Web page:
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Supreme Court of the United States

Revolutions

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Full-Text Articles in Law

The Structure Of Corporate Law Revolutions, William Savitt Jan 2024

The Structure Of Corporate Law Revolutions, William Savitt

Seattle University Law Review

Since, call it 1970, corporate law has operated under a dominant conception of governance that identifies profit-maximization for stockholder benefit as the purpose of the corporation. Milton Friedman’s essay The Social Responsibility of Business is to Increase Its Profits, published in September of that year, provides a handy, if admittedly imprecise, marker for the coronation of the shareholder-primacy paradigm. In the decades that followed, corporate law scholars pursued an ever-narrowing research agenda with the purpose and effect of confirming the shareholder-primacy paradigm. Corporate jurisprudence followed a similar path, slowly at first and later accelerating, to discover in the precedents and …


Unrecognized Government Or State In English And American Law (Part 2), Edwin D. Dickinson Jan 1923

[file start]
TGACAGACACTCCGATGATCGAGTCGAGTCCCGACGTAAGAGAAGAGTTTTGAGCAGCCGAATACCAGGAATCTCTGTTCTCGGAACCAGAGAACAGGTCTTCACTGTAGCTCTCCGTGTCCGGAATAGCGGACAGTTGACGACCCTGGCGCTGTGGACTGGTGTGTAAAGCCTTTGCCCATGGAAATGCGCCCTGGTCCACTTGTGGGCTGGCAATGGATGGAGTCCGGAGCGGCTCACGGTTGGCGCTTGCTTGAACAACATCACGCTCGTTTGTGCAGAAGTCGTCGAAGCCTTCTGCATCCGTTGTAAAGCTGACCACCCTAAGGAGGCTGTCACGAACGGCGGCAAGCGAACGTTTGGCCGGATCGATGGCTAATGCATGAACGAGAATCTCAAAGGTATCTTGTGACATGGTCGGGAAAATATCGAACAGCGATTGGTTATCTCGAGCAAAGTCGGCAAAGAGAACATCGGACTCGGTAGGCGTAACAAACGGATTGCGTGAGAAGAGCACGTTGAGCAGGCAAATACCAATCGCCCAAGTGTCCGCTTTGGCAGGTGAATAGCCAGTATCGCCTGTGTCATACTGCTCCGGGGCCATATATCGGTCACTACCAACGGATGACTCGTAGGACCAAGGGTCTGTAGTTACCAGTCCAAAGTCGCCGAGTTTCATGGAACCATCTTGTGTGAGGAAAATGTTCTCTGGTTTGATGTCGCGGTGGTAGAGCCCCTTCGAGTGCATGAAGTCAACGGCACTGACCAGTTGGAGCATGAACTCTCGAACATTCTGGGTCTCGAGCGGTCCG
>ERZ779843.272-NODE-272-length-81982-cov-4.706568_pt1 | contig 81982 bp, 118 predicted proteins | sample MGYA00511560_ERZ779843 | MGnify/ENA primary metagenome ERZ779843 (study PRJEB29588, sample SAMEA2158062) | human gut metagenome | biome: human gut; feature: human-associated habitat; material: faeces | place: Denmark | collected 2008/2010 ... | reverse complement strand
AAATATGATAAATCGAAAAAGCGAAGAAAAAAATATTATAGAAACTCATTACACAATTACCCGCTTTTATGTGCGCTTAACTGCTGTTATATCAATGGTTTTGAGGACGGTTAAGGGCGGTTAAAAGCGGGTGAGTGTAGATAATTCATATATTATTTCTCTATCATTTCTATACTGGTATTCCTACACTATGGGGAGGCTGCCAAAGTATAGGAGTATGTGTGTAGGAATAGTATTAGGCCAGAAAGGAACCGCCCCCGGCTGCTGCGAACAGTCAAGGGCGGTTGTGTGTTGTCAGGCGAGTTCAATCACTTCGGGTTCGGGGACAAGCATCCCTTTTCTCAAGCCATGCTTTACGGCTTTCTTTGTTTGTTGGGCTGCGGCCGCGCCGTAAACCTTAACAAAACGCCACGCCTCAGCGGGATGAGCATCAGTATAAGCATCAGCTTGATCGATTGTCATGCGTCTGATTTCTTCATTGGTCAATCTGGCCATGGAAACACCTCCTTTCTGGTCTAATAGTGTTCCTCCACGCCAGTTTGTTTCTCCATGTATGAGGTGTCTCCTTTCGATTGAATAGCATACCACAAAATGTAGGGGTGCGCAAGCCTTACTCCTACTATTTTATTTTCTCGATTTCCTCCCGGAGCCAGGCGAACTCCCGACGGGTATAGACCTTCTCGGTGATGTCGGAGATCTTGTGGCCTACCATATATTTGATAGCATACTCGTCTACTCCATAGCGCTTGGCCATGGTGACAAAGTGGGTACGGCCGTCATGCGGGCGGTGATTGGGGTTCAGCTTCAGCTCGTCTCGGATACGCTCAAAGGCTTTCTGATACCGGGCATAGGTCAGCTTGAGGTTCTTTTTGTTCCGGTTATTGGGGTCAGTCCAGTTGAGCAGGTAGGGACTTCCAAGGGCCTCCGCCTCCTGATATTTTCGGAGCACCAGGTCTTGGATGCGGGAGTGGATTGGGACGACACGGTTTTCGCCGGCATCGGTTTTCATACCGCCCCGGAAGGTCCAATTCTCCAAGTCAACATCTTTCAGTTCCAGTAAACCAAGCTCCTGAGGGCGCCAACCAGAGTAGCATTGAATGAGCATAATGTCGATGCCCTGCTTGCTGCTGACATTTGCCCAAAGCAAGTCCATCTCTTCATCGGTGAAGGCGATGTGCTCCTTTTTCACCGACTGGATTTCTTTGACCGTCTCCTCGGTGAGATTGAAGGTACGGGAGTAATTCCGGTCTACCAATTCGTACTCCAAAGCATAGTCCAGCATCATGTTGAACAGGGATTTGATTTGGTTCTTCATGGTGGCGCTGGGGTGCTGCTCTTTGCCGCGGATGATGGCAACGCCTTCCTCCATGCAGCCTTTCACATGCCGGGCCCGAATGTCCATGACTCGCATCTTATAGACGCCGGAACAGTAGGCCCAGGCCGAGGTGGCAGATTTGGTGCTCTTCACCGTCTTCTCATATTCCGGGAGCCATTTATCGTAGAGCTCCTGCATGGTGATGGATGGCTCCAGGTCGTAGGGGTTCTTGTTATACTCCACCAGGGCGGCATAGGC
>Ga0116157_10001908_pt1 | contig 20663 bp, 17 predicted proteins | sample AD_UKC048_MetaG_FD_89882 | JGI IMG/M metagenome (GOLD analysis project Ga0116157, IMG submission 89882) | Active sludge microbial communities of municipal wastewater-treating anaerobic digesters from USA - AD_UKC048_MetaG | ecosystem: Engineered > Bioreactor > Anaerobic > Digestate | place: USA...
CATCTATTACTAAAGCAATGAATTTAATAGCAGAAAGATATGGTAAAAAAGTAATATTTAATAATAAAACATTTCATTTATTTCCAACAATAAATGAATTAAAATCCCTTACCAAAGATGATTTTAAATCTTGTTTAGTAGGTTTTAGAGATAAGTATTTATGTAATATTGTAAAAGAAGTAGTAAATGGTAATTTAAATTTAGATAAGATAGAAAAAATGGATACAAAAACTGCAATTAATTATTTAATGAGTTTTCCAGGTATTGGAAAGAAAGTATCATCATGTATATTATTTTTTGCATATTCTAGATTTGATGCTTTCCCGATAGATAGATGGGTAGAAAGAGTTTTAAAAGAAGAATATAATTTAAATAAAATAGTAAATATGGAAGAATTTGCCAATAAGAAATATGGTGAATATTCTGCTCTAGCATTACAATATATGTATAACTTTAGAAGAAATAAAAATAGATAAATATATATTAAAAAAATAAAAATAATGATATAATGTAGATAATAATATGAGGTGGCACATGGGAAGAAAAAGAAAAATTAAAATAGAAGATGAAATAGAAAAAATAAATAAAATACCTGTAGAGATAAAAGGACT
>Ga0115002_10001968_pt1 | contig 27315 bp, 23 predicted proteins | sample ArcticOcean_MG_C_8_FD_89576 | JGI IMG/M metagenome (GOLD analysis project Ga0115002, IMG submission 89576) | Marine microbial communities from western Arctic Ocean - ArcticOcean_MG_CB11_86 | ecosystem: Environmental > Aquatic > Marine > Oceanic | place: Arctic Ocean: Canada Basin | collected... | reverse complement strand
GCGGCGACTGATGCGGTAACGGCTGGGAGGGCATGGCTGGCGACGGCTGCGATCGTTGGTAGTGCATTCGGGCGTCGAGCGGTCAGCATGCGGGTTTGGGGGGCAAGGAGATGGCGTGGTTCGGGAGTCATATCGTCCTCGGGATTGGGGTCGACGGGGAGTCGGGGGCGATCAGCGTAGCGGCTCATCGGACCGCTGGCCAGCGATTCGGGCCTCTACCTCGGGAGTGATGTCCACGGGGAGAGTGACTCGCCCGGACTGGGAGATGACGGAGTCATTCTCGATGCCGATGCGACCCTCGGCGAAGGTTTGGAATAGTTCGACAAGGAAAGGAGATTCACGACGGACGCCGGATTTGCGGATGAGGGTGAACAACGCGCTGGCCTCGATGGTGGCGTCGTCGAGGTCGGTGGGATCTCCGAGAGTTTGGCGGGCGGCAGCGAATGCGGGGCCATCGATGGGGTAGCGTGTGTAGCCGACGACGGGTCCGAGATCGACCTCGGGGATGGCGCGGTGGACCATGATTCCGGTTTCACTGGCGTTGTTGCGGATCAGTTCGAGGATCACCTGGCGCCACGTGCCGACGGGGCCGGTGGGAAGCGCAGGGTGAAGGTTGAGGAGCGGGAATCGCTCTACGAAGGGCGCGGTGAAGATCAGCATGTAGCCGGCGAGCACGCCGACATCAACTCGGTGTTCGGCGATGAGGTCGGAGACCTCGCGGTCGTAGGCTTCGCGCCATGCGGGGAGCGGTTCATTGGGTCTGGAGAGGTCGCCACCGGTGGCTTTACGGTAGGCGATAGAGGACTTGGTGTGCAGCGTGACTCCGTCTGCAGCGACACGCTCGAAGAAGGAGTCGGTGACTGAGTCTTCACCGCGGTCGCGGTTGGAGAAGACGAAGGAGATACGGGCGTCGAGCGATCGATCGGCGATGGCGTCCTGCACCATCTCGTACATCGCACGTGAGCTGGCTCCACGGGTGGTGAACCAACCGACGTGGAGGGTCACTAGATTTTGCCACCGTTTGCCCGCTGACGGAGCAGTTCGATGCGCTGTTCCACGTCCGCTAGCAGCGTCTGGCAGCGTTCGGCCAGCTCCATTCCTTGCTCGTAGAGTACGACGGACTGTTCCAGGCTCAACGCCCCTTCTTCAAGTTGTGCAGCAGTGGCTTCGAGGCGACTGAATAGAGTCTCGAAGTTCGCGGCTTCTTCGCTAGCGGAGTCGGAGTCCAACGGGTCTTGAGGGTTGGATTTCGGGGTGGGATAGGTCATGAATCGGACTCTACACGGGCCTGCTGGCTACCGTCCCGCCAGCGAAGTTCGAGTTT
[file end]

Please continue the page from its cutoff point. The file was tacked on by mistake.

Unrecognized Government Or State In English And American Law (Part 2), Edwin D. Dickinson

Articles

PROBABLY no one in the British Empire or the United States would question the doctrine that it belongs exclusively to the political departments to recognize new governments or states. The difficulties involved are those which arise in the application of a doctrine so broadly stated. Not every situation involving an unrecognized government or state requires the decision of a question of recognition. If the decision of a political question is not involved, then it is entirely proper for the courts to take cognizance of a mere de facto government or state. In what situations may the courts appropriately take account …


Unrecognized Government Or State In English And American Law (Part 1), Edwin D. Dickinson Jan 1923

Unrecognized Government Or State In English And American Law (Part 1), Edwin D. Dickinson

Articles

From the decision of this novel case, reported as Pelzer v. United Dredging Co., we may infer that the New York courts regard unrecognized Mexico as a sort of legal vacuum. In granting the corporation's motion for judgment on the pleadings, the Supreme Court said: "The administratrix plaintiff is an officer of a foreign court. It is syllogistically true that if the foreign court has no recognized power here she may not assert a right derived through her appointment therefrom. The Mexican government is not de facto here, since recognition alone can make it so. It may have all the …